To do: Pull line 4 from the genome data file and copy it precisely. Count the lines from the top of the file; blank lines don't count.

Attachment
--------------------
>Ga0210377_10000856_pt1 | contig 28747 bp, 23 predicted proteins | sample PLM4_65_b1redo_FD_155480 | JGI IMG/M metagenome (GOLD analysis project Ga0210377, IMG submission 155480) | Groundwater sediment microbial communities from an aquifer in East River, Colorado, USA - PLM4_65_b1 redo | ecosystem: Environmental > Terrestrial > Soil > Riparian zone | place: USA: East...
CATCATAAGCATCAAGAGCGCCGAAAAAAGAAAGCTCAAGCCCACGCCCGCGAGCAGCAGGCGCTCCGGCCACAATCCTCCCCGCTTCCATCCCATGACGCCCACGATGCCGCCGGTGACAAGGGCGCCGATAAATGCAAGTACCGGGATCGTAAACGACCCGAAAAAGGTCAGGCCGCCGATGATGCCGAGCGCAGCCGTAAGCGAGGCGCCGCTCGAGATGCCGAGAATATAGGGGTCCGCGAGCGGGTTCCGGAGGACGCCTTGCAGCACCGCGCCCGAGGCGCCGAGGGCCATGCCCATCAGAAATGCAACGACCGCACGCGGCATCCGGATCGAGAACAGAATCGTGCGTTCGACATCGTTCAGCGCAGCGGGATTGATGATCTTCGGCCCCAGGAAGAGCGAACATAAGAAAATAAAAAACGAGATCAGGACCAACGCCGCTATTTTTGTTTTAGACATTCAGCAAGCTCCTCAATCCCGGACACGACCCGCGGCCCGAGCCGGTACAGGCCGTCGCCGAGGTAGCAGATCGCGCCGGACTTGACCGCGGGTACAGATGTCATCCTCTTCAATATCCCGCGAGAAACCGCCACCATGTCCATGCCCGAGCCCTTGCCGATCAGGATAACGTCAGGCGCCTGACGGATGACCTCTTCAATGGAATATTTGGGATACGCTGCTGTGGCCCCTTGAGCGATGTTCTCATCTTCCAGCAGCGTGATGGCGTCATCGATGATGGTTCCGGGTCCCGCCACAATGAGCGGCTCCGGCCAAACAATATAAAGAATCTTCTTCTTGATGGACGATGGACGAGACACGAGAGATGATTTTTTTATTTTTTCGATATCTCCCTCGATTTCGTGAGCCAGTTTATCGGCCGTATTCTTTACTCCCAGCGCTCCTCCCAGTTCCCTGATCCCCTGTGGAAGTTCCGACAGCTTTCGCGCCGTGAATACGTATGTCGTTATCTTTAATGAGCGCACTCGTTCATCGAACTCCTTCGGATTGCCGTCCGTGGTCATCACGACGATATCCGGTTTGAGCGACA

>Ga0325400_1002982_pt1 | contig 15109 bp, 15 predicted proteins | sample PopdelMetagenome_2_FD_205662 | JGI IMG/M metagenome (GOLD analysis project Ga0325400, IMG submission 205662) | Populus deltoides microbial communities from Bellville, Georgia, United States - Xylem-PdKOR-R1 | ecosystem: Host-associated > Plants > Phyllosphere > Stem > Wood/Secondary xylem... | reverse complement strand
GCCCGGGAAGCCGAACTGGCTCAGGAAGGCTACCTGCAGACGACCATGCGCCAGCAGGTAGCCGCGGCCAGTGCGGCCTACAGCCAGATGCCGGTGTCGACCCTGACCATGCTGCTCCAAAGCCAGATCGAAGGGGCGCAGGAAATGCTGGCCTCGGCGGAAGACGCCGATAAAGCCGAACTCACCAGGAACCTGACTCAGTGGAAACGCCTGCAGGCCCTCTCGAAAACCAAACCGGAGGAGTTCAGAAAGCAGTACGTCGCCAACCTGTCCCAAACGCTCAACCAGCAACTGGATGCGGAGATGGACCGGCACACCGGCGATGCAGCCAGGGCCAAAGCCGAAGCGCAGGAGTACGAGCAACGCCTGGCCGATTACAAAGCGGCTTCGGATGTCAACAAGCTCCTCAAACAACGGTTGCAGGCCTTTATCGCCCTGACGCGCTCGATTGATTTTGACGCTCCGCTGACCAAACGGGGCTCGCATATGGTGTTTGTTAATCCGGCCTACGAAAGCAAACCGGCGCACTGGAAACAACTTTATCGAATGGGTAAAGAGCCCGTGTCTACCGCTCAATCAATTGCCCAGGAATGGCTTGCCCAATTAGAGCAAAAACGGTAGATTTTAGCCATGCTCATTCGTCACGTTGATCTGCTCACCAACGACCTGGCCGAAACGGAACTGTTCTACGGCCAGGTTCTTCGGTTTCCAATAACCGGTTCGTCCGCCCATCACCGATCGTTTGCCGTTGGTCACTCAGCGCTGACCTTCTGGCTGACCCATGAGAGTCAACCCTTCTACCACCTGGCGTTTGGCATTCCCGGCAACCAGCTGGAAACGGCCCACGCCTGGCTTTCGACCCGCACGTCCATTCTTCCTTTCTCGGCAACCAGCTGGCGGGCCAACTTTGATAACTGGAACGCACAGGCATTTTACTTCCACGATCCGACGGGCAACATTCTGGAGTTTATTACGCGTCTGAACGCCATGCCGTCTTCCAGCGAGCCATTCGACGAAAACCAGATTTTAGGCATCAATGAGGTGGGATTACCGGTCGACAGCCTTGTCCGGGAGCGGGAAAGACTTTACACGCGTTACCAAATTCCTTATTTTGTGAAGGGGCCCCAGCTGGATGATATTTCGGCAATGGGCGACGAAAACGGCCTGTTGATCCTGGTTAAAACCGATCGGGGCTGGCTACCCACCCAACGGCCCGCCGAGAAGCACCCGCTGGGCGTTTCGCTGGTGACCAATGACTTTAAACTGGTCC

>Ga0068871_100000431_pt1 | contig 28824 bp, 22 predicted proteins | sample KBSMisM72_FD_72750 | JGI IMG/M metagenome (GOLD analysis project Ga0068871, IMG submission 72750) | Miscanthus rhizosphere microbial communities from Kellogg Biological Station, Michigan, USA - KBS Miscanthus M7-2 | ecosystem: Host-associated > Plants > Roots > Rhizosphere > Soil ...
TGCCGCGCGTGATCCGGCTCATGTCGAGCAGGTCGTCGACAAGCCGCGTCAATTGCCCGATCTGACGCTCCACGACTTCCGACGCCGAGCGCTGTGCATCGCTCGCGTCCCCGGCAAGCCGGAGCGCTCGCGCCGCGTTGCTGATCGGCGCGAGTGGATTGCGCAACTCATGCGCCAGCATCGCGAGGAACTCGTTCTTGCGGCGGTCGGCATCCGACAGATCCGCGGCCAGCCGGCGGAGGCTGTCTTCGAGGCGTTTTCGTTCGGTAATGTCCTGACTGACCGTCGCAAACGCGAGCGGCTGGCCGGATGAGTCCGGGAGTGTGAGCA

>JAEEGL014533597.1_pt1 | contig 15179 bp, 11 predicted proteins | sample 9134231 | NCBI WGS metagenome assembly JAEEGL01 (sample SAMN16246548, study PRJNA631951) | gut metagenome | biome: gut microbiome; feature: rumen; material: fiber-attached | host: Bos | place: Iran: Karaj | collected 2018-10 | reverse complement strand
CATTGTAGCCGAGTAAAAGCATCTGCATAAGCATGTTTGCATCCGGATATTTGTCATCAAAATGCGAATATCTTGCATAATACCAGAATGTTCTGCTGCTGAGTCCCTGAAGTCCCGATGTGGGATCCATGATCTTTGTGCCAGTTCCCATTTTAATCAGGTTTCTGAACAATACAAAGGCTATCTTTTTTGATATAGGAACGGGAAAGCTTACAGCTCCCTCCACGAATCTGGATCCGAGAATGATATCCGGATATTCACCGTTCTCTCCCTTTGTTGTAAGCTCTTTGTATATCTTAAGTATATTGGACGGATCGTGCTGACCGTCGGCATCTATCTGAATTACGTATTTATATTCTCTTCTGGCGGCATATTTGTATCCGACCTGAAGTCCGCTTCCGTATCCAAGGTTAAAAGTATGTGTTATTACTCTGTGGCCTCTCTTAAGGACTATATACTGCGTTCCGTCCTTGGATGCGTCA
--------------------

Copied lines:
GCCCGGGAAGCCGAACTGGCTCAGGAAGGCTACCTGCAGACGACCATGCGCCAGCAGGTAGCCGCGGCCAGTGCGGCCTACAGCCAGATGCCGGTGTCGACCCTGACCATGCTGCTCCAAAGCCAGATCGAAGGGGCGCAGGAAATGCTGGCCTCGGCGGAAGACGCCGATAAAGCCGAACTCACCAGGAACCTGACTCAGTGGAAACGCCTGCAGGCCCTCTCGAAAACCAAACCGGAGGAGTTCAGAAAGCAGTACGTCGCCAACCTGTCCCAAACGCTCAACCAGCAACTGGATGCGGAGATGGACCGGCACACCGGCGATGCAGCCAGGGCCAAAGCCGAAGCGCAGGAGTACGAGCAACGCCTGGCCGATTACAAAGCGGCTTCGGATGTCAACAAGCTCCTCAAACAACGGTTGCAGGCCTTTATCGCCCTGACGCGCTCGATTGATTTTGACGCTCCGCTGACCAAACGGGGCTCGCATATGGTGTTTGTTAATCCGGCCTACGAAAGCAAACCGGCGCACTGGAAACAACTTTATCGAATGGGTAAAGAGCCCGTGTCTACCGCTCAATCAATTGCCCAGGAATGGCTTGCCCAATTAGAGCAAAAACGGTAGATTTTAGCCATGCTCATTCGTCACGTTGATCTGCTCACCAACGACCTGGCCGAAACGGAACTGTTCTACGGCCAGGTTCTTCGGTTTCCAATAACCGGTTCGTCCGCCCATCACCGATCGTTTGCCGTTGGTCACTCAGCGCTGACCTTCTGGCTGACCCATGAGAGTCAACCCTTCTACCACCTGGCGTTTGGCATTCCCGGCAACCAGCTGGAAACGGCCCACGCCTGGCTTTCGACCCGCACGTCCATTCTTCCTTTCTCGGCAACCAGCTGGCGGGCCAACTTTGATAACTGGAACGCACAGGCATTTTACTTCCACGATCCGACGGGCAACATTCTGGAGTTTATTACGCGTCTGAACGCCATGCCGTCTTCCAGCGAGCCATTCGACGAAAACCAGATTTTAGGCATCAATGAGGTGGGATTACCGGTCGACAGCCTTGTCCGGGAGCGGGAAAGACTTTACACGCGTTACCAAATTCCTTATTTTGTGAAGGGGCCCCAGCTGGATGATATTTCGGCAATGGGCGACGAAAACGGCCTGTTGATCCTGGTTAAAACCGATCGGGGCTGGCTACCCACCCAACGGCCCGCCGAGAAGCACCCGCTGGGCGTTTCGCTGGTGACCAATGACTTTAAACTGGTCC